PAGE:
The Texas Education Agency has appointed a nonprofit agency out of Boston, Mass., to advise Waco Independent School District on how to build a potential in-district charter system with the local nonprofit Prosper Waco, if five underperforming schools don’t pass state academic standards in May.

Superintendent A. Marcus Nelson announced the new layer of the transformation process at Thursday night’s school board meeting. The partnership is a requirement tied to the TEA’s $450,000 transformation planning grant given to the district in December, Waco ISD spokesman Kyle DeBeer said.

“Empower Schools, based on to some extent their experiences in other places, is able to say here are some ways other districts and other communities have approached this structure or this process,” DeBeer said. “They’re able to help in a few different ways. Part of it is providing the lessons learned from their experience. Another way they’re helping is they’re able to connect to experts in other areas.”

Empower Schools Inc.

Empower Schools Inc. is known for connecting education system leaders to policy makers and other resources to develop stronger educational practices during school transformations. District officials, including DeBeer, met with Empower Schools representatives Thursday and Friday.

“Ultimately, the decisions and experiences of other communities goes so far,” DeBeer said. “And the decisions we’re going to be making will be based first and foremost on the feedback we’ve heard throughout the series of community meetings we’ve had and the many other informal conversations we’ve had with the community, too.”

The district also submitted a nonbinding letter of intent to the TEA Thursday announcing its desire to pursue the partnership with Prosper Waco if Alta Vista Elementary School, Brook Avenue Elementary School, J.H. Hines Elementary School, G.W. Carver Middle School and Indian Spring Middle School underperform again this year.

Thursday was the last day, designated by the TEA, to submit the letter.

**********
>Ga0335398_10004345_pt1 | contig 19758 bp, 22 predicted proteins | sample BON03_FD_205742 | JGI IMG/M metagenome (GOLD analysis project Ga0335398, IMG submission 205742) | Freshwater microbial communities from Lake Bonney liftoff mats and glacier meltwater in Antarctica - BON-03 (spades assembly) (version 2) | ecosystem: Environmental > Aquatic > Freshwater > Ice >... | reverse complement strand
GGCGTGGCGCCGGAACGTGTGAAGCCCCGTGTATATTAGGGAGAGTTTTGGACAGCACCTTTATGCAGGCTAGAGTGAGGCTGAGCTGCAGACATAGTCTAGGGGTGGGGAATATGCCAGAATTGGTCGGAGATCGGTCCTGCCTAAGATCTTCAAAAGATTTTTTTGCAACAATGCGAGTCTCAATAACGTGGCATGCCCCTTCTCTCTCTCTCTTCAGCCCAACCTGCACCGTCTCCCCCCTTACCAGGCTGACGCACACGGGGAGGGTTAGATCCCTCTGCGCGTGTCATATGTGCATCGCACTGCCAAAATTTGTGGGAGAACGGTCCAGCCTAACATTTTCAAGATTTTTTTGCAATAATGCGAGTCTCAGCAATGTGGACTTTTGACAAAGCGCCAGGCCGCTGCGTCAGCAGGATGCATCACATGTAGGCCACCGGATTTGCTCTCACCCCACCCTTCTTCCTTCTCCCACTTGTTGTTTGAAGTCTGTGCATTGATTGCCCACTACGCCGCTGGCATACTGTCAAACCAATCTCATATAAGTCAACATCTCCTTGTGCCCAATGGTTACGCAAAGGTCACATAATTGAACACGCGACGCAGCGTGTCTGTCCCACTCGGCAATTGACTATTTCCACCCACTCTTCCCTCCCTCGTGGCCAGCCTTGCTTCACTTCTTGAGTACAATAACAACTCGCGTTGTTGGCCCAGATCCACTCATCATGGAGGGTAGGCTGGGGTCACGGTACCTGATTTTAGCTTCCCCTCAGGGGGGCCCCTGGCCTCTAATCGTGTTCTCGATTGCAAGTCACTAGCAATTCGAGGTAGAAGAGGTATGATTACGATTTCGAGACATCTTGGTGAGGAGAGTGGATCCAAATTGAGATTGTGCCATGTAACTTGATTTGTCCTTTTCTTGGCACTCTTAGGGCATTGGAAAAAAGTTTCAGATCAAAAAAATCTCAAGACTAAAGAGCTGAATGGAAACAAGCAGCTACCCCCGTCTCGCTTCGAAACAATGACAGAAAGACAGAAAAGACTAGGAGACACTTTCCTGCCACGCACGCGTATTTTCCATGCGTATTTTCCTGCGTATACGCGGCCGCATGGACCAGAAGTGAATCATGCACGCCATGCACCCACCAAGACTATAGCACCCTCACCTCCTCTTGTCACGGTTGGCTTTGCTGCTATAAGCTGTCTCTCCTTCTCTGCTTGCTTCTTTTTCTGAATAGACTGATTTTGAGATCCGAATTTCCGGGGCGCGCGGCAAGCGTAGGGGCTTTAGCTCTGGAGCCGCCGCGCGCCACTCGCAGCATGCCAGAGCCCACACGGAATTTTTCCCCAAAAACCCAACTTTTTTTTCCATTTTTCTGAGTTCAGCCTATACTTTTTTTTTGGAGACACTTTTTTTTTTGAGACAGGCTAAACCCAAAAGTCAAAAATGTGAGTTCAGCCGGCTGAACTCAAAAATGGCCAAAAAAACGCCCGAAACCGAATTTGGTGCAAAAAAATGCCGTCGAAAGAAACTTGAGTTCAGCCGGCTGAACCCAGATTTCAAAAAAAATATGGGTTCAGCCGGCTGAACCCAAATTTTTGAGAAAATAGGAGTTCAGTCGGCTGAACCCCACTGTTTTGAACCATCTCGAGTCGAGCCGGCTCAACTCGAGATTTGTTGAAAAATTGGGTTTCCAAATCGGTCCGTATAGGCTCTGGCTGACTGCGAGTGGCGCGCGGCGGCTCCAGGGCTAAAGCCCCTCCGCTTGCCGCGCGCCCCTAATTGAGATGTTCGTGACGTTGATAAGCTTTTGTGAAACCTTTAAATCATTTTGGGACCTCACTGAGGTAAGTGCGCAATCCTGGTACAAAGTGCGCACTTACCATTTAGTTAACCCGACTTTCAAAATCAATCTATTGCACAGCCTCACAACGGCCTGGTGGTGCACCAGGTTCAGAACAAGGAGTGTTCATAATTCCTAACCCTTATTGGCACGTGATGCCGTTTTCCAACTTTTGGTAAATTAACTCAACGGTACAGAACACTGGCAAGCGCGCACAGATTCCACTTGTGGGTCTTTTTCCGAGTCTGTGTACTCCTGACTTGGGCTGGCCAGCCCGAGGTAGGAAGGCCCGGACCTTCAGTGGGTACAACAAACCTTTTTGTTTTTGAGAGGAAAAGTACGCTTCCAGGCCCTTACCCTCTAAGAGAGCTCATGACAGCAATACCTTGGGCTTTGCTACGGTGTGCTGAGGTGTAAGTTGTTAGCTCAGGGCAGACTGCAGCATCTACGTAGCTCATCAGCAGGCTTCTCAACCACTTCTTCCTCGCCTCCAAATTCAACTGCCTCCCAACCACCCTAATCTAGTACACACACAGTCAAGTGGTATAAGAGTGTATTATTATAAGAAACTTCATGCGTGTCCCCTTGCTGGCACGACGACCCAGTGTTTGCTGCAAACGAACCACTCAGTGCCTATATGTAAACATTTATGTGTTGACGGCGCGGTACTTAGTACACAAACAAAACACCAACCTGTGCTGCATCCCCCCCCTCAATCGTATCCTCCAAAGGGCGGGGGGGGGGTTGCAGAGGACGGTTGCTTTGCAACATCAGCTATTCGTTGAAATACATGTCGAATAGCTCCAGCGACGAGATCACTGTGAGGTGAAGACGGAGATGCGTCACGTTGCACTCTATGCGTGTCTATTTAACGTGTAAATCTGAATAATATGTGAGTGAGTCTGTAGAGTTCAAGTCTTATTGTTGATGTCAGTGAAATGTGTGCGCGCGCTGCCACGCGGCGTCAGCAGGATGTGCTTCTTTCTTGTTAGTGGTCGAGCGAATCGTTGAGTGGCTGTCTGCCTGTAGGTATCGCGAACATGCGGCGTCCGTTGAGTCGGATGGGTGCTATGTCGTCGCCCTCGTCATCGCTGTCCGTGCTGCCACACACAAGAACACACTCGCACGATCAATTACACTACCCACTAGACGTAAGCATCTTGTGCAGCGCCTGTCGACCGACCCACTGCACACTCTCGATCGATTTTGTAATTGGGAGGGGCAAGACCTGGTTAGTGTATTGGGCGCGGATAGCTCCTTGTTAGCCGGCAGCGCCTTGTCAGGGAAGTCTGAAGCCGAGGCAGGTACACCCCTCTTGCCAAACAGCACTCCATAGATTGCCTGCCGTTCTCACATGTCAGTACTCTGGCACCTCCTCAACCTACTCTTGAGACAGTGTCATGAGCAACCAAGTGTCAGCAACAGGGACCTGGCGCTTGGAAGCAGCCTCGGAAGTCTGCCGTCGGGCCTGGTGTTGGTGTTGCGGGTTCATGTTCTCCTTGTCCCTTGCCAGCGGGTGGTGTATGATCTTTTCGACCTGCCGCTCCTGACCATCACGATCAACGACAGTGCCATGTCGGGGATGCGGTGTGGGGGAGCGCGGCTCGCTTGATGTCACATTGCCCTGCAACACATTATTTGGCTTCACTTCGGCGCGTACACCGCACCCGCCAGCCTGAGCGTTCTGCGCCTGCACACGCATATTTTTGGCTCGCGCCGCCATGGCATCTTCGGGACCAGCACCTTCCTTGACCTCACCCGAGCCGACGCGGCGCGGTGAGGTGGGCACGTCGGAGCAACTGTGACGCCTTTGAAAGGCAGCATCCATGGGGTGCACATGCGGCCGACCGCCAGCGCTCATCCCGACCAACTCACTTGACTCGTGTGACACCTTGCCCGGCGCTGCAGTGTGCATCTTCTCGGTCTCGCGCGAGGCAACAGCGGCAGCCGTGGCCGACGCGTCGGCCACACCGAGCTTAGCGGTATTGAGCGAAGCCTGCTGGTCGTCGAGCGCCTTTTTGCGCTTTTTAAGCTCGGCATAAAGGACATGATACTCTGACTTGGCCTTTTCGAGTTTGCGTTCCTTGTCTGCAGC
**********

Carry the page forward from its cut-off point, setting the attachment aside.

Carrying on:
The schools have failed to meet state academic standards at least five years in a row, passing the threshold under the law for the state to consider closing the campuses. But a law passed in the summer allows the district to build an in-district partnership to keep the schools open another two years if the plan is approved by the state.

The in-district charter system is one element of a larger transformation plan Waco ISD is pursuing if the schools fail.

The district is also expected to adopt a new local policy under the new law and a partnership application at next week’s board meeting, Nelson said. Together, the documents outline the process for defining the partnership with Prosper Waco in greater detail, he said.

There’s just one hitch, the partnership application guidelines could change between now and the deadline to submit it to the state because the final three governing rules for the partnerships will not be published until Feb. 28.

Prosper Waco must also send an extensive application for the partnership to the district by March 30. Then in April, the school board will be asked to approve the application and any contract with Prosper Waco for the partnership.

The deadline to submit a request for the approval of the partnership by the state is April 30, according to the TEA.

If the state approves the partnership, and the schools don’t meet standards, Prosper Waco would be given sole decision-making authority for the in-district charter schools, but the power does not prevent significant collaboration between the two entities, DeBeer said in January.

Prosper Waco’s role

Prosper Waco would coordinate specific resources to help specific students in a more holistic and systematic way instead of taking over day-to-day managerial responsibilities, executive director Matthew Polk said earlier this year.

“For the record, we’re still awaiting the final rules from the Texas Education Agency. I’ve used the analogy several times publicly,” Nelson said. “We’re literally trying to finish building this airplane while the airplane is up in the air.”

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